US has vital stake in India’s rise to global power: RiceJune 11th, 2008 - 9:47 am ICT by IANS
By Arun Kumar
Washington, June 11 (IANS) US Secretary of State Condoleezza Rice considers India’s rise to global power and prosperity as “vital” as Washington seeks to get right its relationships with the existing and emerging global players. “The United States has a vital stake in India’s rise to global power and prosperity, and relations between the two countries have never been stronger or broader,” said Rice, considered the prime architect of US foreign policy under President George Bush, reflecting on the last eight years.
“It will take continued work, but this is a dramatic breakthrough for both our strategic interests and our values,” she said in an article in the July/August issue of Foreign Affairs magazine published by Council on Foreign Relations, a Washington think tank.
The “strategic shock” of Sep 11, 2001 terrorist attacks swept US into a fundamentally different world, she said making Washington “to lead with a new urgency and with a new perspective on what constituted threats and what might emerge as opportunities.
“What has changed is, most broadly, how we view the relationship between the dynamics within states and the distribution of power among them,” she said. But “what has not changed is that our relations with traditional and emerging great powers still matter to the successful conduct of policy.
“Thus, my admonition in 2000 that we should seek to get right the “relationships with the big powers” - Russia, China, and emerging powers such as India and Brazil - has consistently guided us,” said Rice, a key member of a group of experts engaged by Bush in the run up to the 2000 presidential elections to brush up his world view.
“As before, our alliances in the Americas, Europe and Asia remain the pillars of the international order, and we are now transforming them to meet the challenges of a new era,” she said.
But “the importance of strong relations with global players extends to those that are emerging. With those, particularly India and Brazil, the United States has built deeper and broader ties.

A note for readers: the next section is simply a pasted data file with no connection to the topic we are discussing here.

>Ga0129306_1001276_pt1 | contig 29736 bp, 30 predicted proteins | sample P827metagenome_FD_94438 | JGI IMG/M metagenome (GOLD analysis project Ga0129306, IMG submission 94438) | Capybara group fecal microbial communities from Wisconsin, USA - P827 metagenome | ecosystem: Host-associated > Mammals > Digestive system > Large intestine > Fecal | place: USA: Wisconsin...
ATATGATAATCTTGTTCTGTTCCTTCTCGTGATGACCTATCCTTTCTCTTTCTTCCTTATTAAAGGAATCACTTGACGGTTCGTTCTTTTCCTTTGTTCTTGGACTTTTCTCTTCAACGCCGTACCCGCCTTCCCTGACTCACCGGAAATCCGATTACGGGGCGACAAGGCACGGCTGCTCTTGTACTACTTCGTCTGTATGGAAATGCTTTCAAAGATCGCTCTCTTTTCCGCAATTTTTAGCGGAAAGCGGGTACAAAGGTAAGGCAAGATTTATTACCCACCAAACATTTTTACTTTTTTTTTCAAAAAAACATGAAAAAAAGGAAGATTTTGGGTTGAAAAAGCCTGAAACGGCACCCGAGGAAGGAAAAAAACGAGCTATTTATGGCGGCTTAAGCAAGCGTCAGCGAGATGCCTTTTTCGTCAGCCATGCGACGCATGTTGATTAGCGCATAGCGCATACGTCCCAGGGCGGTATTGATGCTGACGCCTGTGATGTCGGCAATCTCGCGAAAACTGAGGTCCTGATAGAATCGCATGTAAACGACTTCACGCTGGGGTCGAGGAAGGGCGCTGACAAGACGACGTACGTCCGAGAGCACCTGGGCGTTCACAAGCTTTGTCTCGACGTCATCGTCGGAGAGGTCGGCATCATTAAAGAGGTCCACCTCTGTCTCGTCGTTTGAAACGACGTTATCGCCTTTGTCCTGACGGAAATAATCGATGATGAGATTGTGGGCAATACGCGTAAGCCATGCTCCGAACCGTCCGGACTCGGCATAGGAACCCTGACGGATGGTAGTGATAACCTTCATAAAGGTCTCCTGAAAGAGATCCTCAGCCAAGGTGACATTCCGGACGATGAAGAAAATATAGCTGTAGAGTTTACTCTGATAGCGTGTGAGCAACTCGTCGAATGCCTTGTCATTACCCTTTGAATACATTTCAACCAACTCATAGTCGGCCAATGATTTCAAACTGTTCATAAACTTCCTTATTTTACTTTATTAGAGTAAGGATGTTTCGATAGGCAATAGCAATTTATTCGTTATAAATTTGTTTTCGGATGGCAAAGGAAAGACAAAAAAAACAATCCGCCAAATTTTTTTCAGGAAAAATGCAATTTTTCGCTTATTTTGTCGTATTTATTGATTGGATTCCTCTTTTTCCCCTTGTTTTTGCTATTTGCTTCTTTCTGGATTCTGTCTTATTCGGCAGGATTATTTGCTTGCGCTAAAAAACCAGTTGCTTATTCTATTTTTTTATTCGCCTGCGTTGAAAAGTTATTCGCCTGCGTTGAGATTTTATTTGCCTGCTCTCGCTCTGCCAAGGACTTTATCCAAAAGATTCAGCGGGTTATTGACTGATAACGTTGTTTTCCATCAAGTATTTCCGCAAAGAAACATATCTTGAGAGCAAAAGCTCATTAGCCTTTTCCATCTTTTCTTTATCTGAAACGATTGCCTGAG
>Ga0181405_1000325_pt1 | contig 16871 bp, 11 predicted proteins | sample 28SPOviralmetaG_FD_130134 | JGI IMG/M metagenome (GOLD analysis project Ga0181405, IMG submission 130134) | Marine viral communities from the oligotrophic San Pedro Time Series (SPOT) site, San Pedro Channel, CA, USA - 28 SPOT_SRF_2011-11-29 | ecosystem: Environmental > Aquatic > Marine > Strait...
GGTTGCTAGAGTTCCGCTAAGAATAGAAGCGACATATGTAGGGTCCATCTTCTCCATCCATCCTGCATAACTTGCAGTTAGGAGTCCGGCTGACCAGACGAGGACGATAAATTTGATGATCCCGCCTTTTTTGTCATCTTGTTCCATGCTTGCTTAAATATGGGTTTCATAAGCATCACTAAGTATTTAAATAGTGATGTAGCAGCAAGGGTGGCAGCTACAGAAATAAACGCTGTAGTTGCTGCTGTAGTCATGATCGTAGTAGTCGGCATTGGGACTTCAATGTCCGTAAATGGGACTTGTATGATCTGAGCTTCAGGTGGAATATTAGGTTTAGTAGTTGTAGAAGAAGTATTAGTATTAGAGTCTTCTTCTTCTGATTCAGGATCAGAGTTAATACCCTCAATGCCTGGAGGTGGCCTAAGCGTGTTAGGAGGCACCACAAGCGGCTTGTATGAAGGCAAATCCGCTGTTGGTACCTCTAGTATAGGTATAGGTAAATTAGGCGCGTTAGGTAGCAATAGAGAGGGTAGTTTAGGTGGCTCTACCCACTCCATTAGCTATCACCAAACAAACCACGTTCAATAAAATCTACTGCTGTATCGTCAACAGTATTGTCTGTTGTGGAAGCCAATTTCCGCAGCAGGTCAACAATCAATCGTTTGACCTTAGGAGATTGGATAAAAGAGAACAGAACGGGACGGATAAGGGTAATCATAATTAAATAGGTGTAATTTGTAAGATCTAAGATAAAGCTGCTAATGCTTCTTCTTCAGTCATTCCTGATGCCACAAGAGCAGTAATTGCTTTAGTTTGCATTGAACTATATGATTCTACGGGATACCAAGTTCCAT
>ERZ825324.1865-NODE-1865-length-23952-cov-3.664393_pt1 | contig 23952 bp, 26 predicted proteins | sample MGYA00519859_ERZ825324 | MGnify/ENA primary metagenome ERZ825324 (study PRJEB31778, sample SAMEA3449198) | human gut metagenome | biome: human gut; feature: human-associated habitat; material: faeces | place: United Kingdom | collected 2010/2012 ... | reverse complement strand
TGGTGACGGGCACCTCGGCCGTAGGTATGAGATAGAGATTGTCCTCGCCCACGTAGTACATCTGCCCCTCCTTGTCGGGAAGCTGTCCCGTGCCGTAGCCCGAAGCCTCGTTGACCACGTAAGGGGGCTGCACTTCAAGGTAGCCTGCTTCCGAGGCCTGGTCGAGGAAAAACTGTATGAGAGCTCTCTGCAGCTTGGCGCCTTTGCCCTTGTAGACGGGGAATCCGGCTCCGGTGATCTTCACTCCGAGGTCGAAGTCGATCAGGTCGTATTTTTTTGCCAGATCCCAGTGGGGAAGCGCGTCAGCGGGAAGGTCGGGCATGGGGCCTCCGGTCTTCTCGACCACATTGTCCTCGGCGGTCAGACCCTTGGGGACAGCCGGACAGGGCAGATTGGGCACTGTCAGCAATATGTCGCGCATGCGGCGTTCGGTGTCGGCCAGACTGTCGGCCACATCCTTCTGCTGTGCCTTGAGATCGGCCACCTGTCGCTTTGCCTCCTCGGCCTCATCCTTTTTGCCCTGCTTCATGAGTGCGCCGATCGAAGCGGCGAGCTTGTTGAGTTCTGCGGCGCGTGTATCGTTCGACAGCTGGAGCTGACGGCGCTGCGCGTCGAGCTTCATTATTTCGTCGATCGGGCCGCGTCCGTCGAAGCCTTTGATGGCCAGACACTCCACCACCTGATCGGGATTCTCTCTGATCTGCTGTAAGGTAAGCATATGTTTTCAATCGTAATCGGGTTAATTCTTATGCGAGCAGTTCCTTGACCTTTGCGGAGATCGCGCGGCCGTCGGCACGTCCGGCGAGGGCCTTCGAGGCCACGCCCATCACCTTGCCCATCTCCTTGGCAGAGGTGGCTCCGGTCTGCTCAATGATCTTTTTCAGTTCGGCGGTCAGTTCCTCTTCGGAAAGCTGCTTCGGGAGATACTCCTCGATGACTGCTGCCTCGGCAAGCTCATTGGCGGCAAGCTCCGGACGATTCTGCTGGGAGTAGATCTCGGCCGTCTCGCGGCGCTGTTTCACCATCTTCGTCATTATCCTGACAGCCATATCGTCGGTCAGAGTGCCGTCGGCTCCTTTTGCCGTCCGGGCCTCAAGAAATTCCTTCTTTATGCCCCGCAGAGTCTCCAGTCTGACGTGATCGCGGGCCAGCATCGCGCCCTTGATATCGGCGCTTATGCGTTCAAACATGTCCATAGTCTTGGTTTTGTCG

“India stands on the front lines of globalisation. This democratic nation promises to become a global power and an ally in shaping an international order rooted in freedom and the rule of law,” Rice said.
“Brazil’s success at using democracy and markets to address centuries of pernicious social inequality has global resonance,” she said noting, “Today, India and Brazil look outward as never before, secure in their ability to compete and succeed in the global economy.”
“In both countries, national interests are being redefined as Indians and Brazilians realise their direct stake in a democratic, secure, and open international order - and their commensurate responsibilities for strengthening it and defending it against the major transnational challenges of our era,” Rice said.
The US has a vital interest in the success and prosperity of these and other large multiethnic democracies with global reach, such as Indonesia and South Africa, she said. “And as these emerging powers change the geopolitical landscape, it will be important that international institutions also change to reflect this reality.”
“This is why President Bush has made clear his support for a reasonable expansion of the UN Security Council,” she said without hinting whether Washington backed India’s claim for a permanent seat on the world body.
Deepening democratisation across the Asia-Pacific region was also expanding the circle of US allies and advancing shares goals, she said.
“Indeed, although many assume that the rise of China will determine the future of Asia, so, too - and perhaps to an even greater degree - will the broader rise of an increasingly democratic community of Asian states,” Rice said.
“This is the defining geopolitical event of the twenty-first century, and the United States is right in the middle of it,” she said noting Washington enjoyed “a strong, democratic alliance with Australia, with key states in Southeast Asia, and with Japan.
“Finally, the United States has a vital stake in India’s rise to global power and prosperity, and relations between the two countries have never been stronger or broader,” Rice said. “It will take continued work, but this is a dramatic breakthrough for both our strategic interests and our values.”
The US has long tried to marry power and principle - realism and idealism, the top US diplomat said citing Washington’s “relationships with Russia and China (that) are complex and characterised simultaneously by competition and cooperation.”
Pakistan too was an example of how the US has balanced its concerns “for reform and support (for) indigenous agents of change in non-democratic countries, even as we cooperate with their governments on security.”
“This uniquely American realism has guided us over the past eight years, and it must guide us over the years to come,” she said.